This “birth of a baby” subgenre is defined by the inclusion of actual medical footage of birth, presented in an impeccably scientific and instructional manner. To this end, the exhibition employed such ballyhoo techniques as “adults-only” screenings segregated by sex and the presence of supposedly professional nurses in attendance. Even so, screenings were often challenged by local censor boards, which in turn created publicity that could be turned to the film’s advantage by master showman-producer Kroger Babb, who must be regarded as the true auteur behind this film.
The plot is connected to what could be found in regular Hollywood pictures where society punishes the heroine’s pregnancy until she virtually becomes a candidate for sainthood. In the mainstream films, a heroine shows her mettle and self-sacrifice for the good of the child, who’s frequently adopted by the true father and his lawful wedded wife. These fascinating movies were not only common but commonly remade, and include such titles as Madame X (many versions), King Vidor’s Stella Dallas (1937), Joe May’s Confession (1937), and Sam Wood’s Kitty Foyle (1940). However, these stories usually contrive to explain that the baby is legitimate and that the mothers were at least temporarily married.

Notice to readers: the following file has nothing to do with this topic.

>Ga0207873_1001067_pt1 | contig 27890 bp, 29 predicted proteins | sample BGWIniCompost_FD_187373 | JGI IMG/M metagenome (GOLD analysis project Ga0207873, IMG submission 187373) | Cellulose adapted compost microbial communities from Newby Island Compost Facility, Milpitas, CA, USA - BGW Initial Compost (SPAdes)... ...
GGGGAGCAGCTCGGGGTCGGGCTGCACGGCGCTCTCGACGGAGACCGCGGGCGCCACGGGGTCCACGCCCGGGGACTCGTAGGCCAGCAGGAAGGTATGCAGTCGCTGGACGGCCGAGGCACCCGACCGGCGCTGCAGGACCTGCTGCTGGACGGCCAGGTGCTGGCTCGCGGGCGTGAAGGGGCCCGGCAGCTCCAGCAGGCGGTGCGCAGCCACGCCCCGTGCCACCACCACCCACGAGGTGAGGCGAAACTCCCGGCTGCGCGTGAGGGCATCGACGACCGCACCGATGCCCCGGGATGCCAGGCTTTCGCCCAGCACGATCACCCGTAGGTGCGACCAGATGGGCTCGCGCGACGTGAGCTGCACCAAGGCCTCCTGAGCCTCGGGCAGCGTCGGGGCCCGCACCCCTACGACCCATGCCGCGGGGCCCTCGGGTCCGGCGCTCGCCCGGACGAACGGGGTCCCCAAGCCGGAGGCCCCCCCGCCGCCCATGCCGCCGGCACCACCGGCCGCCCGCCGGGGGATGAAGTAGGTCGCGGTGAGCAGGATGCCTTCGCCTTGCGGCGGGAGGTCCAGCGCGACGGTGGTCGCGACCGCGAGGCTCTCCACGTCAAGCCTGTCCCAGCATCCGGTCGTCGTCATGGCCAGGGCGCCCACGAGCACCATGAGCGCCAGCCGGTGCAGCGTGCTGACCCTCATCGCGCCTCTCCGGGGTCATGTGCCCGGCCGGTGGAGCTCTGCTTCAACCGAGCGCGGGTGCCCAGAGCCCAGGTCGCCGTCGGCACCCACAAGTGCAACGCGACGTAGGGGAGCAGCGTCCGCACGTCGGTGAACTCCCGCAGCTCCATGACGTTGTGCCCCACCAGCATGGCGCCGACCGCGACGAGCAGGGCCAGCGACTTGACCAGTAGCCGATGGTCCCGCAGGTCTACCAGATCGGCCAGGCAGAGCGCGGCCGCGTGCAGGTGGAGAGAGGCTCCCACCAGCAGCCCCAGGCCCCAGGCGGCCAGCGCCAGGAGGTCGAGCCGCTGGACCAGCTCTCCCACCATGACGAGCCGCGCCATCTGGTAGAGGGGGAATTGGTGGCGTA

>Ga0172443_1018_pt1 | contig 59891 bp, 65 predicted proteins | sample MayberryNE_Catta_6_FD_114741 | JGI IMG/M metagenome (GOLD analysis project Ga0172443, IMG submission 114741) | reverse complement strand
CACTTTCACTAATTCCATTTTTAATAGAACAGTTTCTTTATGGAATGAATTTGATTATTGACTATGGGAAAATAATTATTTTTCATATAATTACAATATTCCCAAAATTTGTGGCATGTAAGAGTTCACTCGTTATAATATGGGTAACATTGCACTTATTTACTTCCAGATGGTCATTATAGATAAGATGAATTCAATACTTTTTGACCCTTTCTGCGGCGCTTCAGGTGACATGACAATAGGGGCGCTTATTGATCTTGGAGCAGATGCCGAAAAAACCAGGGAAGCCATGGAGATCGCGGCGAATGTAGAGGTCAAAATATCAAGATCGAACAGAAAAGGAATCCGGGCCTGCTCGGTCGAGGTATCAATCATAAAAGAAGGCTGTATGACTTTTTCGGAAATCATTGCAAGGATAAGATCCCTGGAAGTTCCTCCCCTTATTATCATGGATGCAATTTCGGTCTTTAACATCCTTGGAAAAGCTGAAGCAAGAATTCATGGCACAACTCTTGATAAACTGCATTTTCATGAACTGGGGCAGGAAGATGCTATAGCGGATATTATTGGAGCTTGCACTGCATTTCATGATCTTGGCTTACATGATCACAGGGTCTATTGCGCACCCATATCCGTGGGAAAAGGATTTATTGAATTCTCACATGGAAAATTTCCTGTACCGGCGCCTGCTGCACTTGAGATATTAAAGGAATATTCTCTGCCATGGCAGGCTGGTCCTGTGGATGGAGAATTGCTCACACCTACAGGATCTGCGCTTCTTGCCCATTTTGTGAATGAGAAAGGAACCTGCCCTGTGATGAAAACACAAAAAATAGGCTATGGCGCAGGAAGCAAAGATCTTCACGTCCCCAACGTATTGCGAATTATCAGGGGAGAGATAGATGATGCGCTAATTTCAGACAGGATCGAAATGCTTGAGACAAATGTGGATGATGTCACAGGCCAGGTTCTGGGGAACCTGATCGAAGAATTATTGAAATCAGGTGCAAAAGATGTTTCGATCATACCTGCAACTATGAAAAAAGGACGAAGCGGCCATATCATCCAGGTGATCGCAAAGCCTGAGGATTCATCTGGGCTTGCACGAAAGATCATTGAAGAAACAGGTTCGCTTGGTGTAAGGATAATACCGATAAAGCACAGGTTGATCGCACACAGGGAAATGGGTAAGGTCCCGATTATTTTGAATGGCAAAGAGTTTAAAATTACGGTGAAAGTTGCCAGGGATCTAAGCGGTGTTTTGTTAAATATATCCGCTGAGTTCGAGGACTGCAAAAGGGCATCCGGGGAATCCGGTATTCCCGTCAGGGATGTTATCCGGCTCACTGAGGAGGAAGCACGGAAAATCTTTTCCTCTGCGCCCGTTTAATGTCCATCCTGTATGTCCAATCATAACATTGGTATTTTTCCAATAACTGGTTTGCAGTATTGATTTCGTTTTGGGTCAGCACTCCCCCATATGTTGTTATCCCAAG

By contrast, Mom and Dad features a script by Mildred Horn that’s truly about pregnancy without benefit of wedding ring. The heroine is high-school girl Joan Blake (June Carlson), who belongs to an archetypal upper-middle all-American suburban family in a town with the all-purpose name of Centerville. They live in a two-storey house with all the amenities, including a jovial black maid with no life of her own. As in the hallowed Hollywood tradition, the teenagers look to be in their 20s because the actors are.
At a school dance with jitterbuggers, a singer, and sibling acrobats, Joan is wooed by Jack (Bob Lowell), a recently graduated out-of-towner who works as a pilot. He persuades her to lie to her parents so they can go to some juke joint (cue another singer). In the heat of the moment in his huge convertible, Joan falls for his slick talk about how people like us recognize each other. The act is implied via fade-out and fade-in.